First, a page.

New EEP draft: Pinning operator ^ in patterns

Richard Carlsson carlsson.richard@REDACTED
Fri Jan 22 09:25:09 CET 2021

Den tors 21 jan. 2021 kl 23:55 skrev Loïc Hoguin <essen@REDACTED>:

> I agree that ^ can make some code more
> obvious, but I definitely don't want this to be enforced everywhere.
> Socket messages, monitors and other message refs, tests and other
> similar places would not gain in readability in my opinion. The places
> where readability increases are those where matching is not expected,
> like most of your examples seem to be. Though in some of those cases a
> comment would be much better.

I do agree that this is the main weakness of the suggestion. In many normal
cases, the ^-annotation can look superfluous. But it does provide
uniformity, over the whole codebase. You know you can trust it, everywhere,
and even in a short function it can quickly guide your eyes to see that
there's some important matching going on. So I think it can be worth it.
But if there's anywhere I have doubts, it's this point - if it's worth
having it everywhere, compared to just falling back to guards instead.

You say ^ indicates that the match is intentional, and in a perfect
> world perhaps that's true, but in the real world you'll also end up with
> misplaced ^ that should not be matches at all, as some of your examples
> show.

Well, those examples had misplaced matches precisely because there was no
warning and no requirement for the programmer to state exactly what they
meant. If there had been a warning and a requirement to do something
(annotation or guard) to silence that warning, the mistake wouldn't have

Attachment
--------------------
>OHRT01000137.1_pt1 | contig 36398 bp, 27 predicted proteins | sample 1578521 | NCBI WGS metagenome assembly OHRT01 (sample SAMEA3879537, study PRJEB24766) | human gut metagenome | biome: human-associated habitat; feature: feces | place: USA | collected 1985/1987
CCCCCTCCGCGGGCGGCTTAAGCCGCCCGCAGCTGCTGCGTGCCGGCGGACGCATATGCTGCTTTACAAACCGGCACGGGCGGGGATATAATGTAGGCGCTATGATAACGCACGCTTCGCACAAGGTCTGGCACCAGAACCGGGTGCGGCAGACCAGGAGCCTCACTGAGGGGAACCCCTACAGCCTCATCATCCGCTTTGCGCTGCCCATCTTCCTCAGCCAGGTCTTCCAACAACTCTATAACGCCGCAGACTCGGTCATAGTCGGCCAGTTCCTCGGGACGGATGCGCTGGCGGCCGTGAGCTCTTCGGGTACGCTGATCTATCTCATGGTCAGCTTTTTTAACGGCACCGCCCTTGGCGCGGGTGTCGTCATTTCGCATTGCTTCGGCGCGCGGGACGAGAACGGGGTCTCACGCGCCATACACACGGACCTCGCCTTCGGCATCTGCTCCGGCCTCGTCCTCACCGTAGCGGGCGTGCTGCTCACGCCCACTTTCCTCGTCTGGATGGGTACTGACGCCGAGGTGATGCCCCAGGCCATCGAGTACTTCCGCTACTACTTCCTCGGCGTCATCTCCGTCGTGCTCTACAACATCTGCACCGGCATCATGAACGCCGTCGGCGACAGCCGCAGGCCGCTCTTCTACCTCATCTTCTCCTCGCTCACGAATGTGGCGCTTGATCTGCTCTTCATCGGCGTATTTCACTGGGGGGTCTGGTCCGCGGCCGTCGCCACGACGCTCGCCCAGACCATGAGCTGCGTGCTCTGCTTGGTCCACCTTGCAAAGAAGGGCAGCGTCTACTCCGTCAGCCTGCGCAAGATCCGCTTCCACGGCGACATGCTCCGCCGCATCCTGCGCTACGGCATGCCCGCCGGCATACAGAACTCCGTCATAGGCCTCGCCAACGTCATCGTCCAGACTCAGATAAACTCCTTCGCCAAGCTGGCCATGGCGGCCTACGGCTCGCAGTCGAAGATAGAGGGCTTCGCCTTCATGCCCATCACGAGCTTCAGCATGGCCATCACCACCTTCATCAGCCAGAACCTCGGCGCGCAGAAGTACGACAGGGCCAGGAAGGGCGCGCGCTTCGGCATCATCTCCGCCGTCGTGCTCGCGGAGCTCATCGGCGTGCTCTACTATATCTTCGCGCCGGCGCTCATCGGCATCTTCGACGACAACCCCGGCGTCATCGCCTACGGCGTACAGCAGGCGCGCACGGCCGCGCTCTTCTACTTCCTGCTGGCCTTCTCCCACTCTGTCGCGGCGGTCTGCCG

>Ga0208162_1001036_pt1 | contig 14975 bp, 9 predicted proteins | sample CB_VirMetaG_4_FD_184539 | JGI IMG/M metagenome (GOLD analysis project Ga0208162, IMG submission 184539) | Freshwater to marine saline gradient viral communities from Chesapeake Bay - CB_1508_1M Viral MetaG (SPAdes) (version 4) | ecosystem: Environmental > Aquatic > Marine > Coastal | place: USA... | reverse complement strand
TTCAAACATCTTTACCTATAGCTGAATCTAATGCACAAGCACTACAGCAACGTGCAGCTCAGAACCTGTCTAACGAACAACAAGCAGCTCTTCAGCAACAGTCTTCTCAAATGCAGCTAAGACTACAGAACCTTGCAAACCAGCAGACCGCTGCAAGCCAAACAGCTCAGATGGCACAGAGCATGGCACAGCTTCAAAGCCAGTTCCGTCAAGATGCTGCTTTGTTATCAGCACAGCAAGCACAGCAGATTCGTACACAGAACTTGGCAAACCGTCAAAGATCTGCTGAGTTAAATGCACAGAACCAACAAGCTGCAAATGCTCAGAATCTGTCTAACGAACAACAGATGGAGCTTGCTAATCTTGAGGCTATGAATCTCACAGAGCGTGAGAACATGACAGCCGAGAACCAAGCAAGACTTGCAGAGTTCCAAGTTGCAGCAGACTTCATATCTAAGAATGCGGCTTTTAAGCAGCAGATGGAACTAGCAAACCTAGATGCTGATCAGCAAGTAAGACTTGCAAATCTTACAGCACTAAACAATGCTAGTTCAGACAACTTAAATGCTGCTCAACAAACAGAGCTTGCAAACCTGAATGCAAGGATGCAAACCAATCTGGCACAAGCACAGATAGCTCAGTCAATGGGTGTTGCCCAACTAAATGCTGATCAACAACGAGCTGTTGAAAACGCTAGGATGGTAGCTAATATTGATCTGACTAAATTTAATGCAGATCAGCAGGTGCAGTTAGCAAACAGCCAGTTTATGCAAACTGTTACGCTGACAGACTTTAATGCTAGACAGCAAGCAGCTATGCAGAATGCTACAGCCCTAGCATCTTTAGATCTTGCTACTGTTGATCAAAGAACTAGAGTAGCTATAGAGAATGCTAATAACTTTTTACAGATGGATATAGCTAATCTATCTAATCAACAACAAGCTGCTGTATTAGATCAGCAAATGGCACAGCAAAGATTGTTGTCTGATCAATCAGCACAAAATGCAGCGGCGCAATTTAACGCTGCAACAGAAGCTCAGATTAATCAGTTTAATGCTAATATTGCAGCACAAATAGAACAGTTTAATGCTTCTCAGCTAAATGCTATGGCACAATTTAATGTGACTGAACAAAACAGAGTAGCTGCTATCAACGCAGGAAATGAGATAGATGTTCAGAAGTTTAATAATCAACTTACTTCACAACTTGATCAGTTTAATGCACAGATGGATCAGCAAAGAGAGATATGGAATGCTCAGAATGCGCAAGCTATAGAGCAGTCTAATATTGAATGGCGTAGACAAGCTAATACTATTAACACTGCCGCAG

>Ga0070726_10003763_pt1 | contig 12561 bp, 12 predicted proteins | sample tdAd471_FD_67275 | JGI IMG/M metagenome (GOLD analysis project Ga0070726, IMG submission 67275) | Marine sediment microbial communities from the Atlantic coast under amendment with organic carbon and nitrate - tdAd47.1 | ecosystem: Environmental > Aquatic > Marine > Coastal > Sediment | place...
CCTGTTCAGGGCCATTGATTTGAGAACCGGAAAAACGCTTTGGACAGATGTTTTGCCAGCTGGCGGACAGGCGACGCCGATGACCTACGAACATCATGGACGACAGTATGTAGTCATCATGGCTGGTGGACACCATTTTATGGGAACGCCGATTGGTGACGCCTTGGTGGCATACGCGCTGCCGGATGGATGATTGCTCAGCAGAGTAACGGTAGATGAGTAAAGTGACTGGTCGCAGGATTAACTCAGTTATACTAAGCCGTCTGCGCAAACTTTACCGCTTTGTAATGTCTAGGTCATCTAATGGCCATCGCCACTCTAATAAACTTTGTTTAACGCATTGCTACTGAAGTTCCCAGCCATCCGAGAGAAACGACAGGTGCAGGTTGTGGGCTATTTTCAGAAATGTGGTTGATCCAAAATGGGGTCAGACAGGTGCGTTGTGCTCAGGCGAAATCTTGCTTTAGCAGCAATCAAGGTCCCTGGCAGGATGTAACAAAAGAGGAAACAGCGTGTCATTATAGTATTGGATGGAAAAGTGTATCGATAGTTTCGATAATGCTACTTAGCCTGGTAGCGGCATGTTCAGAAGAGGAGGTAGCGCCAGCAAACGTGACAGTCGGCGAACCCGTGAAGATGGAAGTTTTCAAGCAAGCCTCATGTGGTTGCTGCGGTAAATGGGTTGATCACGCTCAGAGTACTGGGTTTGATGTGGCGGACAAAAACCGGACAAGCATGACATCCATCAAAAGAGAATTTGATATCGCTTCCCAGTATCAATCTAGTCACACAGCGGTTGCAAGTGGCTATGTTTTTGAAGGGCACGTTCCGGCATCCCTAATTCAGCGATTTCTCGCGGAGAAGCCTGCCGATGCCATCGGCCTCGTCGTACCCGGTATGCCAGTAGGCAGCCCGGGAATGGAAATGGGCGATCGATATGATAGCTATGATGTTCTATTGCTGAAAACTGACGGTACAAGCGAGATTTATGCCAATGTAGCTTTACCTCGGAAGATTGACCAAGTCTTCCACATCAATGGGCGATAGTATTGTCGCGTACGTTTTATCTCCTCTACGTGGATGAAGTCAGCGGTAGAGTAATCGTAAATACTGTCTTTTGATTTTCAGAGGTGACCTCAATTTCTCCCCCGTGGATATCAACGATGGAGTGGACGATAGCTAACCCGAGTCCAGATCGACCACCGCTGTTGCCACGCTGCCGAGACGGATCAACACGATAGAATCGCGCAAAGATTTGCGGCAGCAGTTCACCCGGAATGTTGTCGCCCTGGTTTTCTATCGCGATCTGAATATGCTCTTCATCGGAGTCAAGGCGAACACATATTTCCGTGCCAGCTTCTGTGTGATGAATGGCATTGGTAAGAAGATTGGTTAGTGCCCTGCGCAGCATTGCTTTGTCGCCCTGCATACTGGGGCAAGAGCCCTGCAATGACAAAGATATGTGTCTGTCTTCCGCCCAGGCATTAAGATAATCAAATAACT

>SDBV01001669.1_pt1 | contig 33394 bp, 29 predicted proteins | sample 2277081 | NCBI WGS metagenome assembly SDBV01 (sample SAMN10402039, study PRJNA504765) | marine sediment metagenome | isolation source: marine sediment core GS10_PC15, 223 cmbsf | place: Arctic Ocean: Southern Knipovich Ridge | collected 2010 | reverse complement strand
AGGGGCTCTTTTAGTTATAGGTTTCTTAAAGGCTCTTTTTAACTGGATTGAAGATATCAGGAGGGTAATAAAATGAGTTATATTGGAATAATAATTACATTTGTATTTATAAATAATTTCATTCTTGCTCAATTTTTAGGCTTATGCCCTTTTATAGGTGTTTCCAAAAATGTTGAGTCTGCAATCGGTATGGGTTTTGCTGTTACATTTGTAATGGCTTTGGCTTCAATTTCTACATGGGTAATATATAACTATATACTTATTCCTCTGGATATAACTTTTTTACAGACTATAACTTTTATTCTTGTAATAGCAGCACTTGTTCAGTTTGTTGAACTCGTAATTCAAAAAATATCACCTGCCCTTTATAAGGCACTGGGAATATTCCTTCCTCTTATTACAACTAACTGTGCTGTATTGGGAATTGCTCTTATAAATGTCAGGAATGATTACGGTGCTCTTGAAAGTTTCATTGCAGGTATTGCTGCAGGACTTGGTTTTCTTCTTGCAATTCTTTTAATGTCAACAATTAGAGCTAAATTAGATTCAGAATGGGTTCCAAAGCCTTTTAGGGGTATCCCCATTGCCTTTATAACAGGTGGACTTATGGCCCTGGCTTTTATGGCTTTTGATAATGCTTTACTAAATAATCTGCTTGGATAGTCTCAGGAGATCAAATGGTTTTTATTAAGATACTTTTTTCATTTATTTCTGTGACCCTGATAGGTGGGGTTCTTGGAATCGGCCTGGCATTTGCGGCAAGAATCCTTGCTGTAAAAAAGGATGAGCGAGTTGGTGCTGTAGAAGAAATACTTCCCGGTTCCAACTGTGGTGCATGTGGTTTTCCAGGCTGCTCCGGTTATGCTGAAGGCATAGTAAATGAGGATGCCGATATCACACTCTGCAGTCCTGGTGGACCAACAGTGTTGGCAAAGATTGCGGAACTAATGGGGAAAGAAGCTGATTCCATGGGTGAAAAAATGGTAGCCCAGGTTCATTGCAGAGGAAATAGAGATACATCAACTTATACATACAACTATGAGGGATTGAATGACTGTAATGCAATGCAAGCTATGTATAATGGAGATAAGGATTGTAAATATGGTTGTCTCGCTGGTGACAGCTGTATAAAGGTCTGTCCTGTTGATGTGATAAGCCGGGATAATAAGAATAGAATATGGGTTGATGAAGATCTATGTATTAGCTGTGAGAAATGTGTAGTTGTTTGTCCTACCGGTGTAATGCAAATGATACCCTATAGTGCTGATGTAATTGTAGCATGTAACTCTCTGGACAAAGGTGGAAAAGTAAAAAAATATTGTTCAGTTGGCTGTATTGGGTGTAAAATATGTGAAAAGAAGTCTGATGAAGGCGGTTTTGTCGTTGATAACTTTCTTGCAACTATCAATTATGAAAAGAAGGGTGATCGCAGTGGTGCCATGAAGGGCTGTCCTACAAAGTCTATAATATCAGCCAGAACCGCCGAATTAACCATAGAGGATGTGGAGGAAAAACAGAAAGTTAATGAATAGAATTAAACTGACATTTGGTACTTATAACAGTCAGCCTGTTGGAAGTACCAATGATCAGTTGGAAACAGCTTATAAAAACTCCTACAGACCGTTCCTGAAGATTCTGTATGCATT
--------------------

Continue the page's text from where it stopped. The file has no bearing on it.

made it there in the first place. That's no differenft from when e.g. the
warning for unused variables became default - among the harmless unused
variables, it also revealed some existing mistakes in the code;  and
nowadays you don't get new mistakes like that because the compiler keeps
reminding you. For already-used variables: if you indended it and ^X
doesn't exist, you get an error, and if you didn't intend for X to be bound
before but it was, you get a warning.

As a result, the ^ alone does not convey much information. You don't
> know why the dets:check_file_header/2 function is called twice, a

comment would work out much better. (A comment explaining why one call
> is protected in a try..catch and one isn't would be great as well.)
> Maybe parse_term/3 really does have to return the same "D" value, but ^
> only tells you it's expecting the same value, it doesn't tell you why.
> And so on.

Yes, but what I'm saying is that if the author, who presumably did
understand why they did something, had been told about these matches by the
compiler at the time they wrote the code, they would have been likely to
either change the code because it wasn't what they meant, or they would
have marked the match as intentional (even if they don't add any further
comments), and then we could probably trust that the code works the way it
was intended at the time. But as the code stands now, we can only either
guess, or try to find them and ask if they can tell whether this is

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